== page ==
At this time of year when people of many faiths are lighting candles and looking for the light, we are seeing examples of profound darkness amongst our children.
John Krownapple, HCPSS Director of Cultural Proficiency, has been working in our high schools this fall as a part of an initiative to amplify student voice. As he mentions in this tweet:
Students who believe their voice matters are 7x more likely to be academically motivated. Let's take action on what we're hearing from them.
Well, what are we hearing from them? Well, here is some of what Mr. Krownapple has been hearing:
Winter break reflection: how did we get here--many students saying they're not forming real relationships across race, class, & culture in school. Is it better or worse than the 90s? Are classrooms more or less integrated than then? If schools/classrooms are integrated, how inclusive are they? Are processes like group work and quality of relationships across differences collateral damage of standards movement and era of accountability? Thoughts and questions about public schools, diversity, inclusion, democracy, our past, and our future as we are wrapping up this calendar year.
Our educational system has narrowed its push to grades and test scores. This has a price. You reap what you sow.
All of these incidents of hate and racism fly in the face of what many think of as the spirit of Columbia. (This is not to say they don't bother people in the rest of Howard County, but Columbia does have a mission of diversity and inclusion at its roots in a rather Public way.) I thought about Columbia, the planned community, the almost-utopian community, as I read this article by Katie V. Jones in the Howard County Times.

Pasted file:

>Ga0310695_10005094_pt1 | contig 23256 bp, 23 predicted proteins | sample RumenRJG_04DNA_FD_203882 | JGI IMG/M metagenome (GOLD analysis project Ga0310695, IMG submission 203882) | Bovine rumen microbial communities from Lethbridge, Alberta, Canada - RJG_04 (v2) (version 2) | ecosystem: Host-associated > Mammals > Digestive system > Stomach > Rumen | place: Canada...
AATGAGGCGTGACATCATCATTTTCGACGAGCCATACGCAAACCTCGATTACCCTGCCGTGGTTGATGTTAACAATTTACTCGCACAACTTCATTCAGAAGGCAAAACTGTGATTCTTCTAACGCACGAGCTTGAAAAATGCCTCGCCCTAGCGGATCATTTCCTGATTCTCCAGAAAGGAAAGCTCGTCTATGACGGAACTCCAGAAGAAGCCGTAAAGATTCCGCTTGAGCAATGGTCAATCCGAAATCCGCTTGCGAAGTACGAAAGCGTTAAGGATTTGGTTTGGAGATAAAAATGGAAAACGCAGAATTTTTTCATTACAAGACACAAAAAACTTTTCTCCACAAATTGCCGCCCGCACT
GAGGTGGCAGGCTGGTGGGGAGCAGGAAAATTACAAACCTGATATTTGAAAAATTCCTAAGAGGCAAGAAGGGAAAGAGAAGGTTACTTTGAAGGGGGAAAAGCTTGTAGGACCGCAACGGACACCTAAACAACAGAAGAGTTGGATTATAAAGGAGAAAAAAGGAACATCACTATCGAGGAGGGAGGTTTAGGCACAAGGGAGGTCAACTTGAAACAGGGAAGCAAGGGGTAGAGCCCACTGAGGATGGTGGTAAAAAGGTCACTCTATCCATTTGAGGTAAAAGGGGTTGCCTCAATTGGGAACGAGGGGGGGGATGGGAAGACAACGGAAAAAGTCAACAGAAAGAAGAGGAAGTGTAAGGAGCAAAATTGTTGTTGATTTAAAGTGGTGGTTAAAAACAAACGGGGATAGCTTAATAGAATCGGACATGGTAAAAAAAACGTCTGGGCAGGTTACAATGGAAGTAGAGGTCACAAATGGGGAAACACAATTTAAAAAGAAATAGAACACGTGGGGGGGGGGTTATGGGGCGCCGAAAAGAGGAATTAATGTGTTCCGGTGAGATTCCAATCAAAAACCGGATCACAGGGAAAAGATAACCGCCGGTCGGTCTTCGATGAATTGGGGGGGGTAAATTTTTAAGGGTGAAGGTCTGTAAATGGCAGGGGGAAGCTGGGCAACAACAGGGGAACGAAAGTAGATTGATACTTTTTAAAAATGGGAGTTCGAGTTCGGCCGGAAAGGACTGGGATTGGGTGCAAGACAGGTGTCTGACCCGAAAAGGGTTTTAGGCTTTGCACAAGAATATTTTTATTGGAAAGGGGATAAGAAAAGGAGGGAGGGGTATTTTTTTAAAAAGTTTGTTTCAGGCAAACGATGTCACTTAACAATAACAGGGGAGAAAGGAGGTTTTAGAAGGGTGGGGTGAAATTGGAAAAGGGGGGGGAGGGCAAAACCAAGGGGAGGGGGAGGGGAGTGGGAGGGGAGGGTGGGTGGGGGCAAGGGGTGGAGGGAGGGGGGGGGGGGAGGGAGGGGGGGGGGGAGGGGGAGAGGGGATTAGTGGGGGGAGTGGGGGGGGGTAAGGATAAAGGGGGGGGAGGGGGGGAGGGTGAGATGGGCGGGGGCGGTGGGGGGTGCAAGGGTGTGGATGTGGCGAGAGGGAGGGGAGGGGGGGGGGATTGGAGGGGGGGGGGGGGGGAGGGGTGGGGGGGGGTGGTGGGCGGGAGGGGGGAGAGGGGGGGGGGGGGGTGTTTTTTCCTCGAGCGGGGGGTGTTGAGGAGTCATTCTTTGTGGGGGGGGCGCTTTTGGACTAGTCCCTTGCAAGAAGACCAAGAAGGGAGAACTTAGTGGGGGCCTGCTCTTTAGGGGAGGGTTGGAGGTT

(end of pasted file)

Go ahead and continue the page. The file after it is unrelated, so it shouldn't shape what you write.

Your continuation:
Exhibit tells the story of Jewish settlement 'Yazoor'
Her article recounts the fruition of research by the Howard County Historical Society into an early Jewish settlement in Ellicott City. Historian Dustin Linz
learned that in the early 1900s, a small group of Russian Jewish immigrants settled along the Patapsco River in Howard County in a settlement they called Yazoor. The group's goal was to be self-sufficient by growing their own food and speaking only Yiddish. It lasted until 1935.
"The immigrants were not skilled at agriculture work and they had to hire farmers, who didn't speak Yiddish," Linz said. "The subsequent generations ... had no interest in carrying on the dreams of their parents. I didn't know it existed."
A sentence leaps out at me here.
The subsequent generations had no interest in carrying on the dreams of their parents.
The dream of Columbia, or the mission of One Howard, will someday be merely a file folder with some dusty newspaper clippings if our children have no interest in carrying out our dreams. What are we doing to enable our young people to be empowered to connect with those dreams? How are we making sure they can add their voices to that message?
We have the opportunity to have some serious conversations about this with our kids over whatever holidays we celebrate. Don't let that opportunity slip away.